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The Philosopher-King in Medieval and Renaissance Jewish Thought (review)

The Philosopher-King in Medieval and Renaissance Jewish Thought (review) SHOFAR Winter 2005 Vol. 23, No. 2 theological trends such as medieval Kabbalah and post-Holocaust and feminist theologies. While discussing the redemptive myth of Lurianic Kabbalah, Gillman fails to describe the mystical theosophy of the Zohar that is integral to understanding the development of Jewish theology in history. To his credit, Gillman does address the allimportant topic of post-Holocaust theology, yet he does not sufficiently represent the diversity of perspectives in this genre and the pervasive tension that exists between what Zachary Braiterman in (God) after Auschwitz (1998) describes as theodicy vs. antitheodicy, the defense or rejection of God in the face of evil. Finally, while he appropriately recognizes the recent development of Jewish feminist God language, Gillman omits a discussion of already existing feminine images of God in biblical, rabbinic, and kabbalistic sources and the wide-ranging opinions among various feminists, both male and female, about this issue. Moreover, it is often difficult to locate primary sources because the documentation is somewhat inconsistent, incomplete, and at times nonexistent. It appears that at certain points in the book, Gillman gives the reader too much or too little credit by either assuming that the reader is aware of many of http://www.deepdyve.com/assets/images/DeepDyve-Logo-lg.png Shofar: An Interdisciplinary Journal of Jewish Studies Purdue University Press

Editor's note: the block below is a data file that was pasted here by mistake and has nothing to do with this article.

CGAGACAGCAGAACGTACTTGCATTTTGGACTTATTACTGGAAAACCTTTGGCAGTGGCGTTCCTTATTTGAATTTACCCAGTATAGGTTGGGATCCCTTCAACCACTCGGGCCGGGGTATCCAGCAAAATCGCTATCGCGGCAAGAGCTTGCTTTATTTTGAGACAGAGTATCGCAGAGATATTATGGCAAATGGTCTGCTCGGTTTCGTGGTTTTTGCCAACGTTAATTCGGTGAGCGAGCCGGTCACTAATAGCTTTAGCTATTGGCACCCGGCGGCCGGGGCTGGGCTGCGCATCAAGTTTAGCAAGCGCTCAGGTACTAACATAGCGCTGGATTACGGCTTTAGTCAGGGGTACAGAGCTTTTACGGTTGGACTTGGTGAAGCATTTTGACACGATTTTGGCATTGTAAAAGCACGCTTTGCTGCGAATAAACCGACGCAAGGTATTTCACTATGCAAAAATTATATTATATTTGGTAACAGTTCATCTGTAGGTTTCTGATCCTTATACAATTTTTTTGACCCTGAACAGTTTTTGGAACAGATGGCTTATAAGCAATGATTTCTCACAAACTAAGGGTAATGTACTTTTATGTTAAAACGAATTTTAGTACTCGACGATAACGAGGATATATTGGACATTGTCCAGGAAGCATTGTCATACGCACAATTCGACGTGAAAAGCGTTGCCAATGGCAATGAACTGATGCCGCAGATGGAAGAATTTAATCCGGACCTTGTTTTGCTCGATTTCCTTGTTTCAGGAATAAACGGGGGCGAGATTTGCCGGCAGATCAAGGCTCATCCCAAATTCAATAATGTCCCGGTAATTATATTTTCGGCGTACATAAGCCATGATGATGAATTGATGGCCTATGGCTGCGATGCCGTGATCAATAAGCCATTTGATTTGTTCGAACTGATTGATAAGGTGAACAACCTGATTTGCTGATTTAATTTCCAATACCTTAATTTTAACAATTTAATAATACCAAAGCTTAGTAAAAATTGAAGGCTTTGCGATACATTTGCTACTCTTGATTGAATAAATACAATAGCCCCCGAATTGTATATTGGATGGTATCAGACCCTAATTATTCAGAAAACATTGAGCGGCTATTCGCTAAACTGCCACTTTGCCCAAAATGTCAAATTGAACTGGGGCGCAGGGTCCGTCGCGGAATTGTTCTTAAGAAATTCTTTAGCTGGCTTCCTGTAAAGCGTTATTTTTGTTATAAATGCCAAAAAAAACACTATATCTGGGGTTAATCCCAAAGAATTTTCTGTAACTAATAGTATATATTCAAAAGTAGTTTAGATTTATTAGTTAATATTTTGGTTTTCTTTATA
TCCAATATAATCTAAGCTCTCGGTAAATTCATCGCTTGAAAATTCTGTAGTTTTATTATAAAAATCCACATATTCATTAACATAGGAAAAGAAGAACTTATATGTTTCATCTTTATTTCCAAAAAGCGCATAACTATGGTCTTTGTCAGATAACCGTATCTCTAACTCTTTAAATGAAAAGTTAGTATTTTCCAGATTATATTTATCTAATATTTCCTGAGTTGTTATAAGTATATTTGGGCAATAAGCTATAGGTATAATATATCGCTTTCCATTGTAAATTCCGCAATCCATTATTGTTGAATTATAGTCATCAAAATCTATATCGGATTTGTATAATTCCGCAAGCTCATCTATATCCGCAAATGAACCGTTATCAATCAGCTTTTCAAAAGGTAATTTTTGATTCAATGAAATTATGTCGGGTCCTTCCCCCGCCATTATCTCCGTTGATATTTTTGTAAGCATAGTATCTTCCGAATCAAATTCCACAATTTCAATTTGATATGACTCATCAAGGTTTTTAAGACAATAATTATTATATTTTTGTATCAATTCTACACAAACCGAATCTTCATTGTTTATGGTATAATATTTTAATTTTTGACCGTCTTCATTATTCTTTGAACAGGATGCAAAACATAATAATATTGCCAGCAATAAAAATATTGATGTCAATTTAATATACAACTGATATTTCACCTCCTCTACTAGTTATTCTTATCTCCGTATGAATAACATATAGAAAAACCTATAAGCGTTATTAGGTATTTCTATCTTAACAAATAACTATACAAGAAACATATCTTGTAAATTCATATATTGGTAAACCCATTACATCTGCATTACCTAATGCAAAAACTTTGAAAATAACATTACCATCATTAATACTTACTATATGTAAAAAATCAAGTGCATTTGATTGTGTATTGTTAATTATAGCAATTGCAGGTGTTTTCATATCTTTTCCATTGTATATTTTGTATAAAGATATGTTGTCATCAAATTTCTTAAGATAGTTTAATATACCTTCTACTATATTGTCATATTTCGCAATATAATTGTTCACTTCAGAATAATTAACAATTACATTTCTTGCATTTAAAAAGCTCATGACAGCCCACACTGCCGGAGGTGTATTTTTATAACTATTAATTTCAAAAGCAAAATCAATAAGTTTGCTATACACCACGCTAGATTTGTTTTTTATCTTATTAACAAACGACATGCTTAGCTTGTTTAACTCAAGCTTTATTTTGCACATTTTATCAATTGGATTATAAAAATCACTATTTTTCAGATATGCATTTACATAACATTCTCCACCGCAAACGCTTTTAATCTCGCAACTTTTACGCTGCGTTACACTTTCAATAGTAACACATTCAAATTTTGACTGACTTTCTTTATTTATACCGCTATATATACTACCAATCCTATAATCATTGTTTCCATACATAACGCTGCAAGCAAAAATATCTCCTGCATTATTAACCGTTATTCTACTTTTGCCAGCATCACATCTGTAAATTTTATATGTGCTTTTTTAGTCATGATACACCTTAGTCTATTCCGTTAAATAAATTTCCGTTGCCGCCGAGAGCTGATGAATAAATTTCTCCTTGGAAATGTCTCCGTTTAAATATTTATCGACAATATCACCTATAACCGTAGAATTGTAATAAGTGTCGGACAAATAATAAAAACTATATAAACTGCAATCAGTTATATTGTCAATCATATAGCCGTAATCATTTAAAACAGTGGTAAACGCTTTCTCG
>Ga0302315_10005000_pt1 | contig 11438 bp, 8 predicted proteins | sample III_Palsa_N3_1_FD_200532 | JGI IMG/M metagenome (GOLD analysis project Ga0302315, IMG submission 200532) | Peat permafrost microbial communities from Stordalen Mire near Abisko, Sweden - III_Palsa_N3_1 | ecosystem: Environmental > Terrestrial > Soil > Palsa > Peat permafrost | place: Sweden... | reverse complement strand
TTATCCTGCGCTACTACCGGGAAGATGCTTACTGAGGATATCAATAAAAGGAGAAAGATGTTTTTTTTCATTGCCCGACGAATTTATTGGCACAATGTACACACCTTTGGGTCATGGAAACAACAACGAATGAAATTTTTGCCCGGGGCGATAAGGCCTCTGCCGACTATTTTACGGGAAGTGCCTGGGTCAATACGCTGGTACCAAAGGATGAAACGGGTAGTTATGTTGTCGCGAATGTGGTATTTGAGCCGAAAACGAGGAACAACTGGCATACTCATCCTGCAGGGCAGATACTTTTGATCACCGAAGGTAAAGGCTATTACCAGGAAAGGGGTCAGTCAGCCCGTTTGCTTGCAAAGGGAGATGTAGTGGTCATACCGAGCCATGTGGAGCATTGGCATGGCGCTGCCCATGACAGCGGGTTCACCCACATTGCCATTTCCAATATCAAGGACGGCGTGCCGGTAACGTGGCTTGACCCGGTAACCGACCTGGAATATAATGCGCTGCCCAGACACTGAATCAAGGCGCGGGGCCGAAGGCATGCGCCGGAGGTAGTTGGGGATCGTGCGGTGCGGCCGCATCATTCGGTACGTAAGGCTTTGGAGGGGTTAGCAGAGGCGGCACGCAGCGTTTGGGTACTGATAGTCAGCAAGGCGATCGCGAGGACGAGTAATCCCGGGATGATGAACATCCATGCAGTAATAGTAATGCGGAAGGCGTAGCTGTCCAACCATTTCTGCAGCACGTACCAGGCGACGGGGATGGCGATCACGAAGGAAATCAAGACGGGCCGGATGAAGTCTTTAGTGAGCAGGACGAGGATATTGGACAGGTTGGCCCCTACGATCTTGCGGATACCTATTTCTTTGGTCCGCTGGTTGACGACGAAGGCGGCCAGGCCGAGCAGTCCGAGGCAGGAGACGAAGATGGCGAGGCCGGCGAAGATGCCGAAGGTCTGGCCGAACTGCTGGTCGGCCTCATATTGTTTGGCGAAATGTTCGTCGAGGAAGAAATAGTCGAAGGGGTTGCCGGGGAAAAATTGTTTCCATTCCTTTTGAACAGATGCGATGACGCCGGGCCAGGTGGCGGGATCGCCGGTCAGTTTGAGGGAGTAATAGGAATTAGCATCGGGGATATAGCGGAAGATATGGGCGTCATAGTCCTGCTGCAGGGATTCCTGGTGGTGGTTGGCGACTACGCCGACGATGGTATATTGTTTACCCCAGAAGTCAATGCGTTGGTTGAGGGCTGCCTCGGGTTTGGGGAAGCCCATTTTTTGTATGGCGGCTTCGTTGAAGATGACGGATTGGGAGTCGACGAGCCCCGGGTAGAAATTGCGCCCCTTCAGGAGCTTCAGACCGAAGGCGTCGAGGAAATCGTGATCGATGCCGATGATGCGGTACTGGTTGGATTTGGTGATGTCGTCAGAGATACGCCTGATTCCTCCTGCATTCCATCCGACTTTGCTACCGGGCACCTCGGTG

The Philosopher-King in Medieval and Renaissance Jewish Thought (review)

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Publisher
Purdue University Press
Copyright
Copyright © 2005 Purdue University.
ISSN
1534-5165
Publisher site
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Abstract

SHOFAR Winter 2005 Vol. 23, No. 2 theological trends such as medieval Kabbalah and post-Holocaust and feminist theologies. While discussing the redemptive myth of Lurianic Kabbalah, Gillman fails to describe the mystical theosophy of the Zohar that is integral to understanding the development of Jewish theology in history. To his credit, Gillman does address the allimportant topic of post-Holocaust theology, yet he does not sufficiently represent the diversity of perspectives in this genre and the pervasive tension that exists between what Zachary Braiterman in (God) after Auschwitz (1998) describes as theodicy vs. antitheodicy, the defense or rejection of God in the face of evil. Finally, while he appropriately recognizes the recent development of Jewish feminist God language, Gillman omits a discussion of already existing feminine images of God in biblical, rabbinic, and kabbalistic sources and the wide-ranging opinions among various feminists, both male and female, about this issue. Moreover, it is often difficult to locate primary sources because the documentation is somewhat inconsistent, incomplete, and at times nonexistent. It appears that at certain points in the book, Gillman gives the reader too much or too little credit by either assuming that the reader is aware of many of

Journal

Shofar: An Interdisciplinary Journal of Jewish StudiesPurdue University Press

Published: Feb 24, 2005

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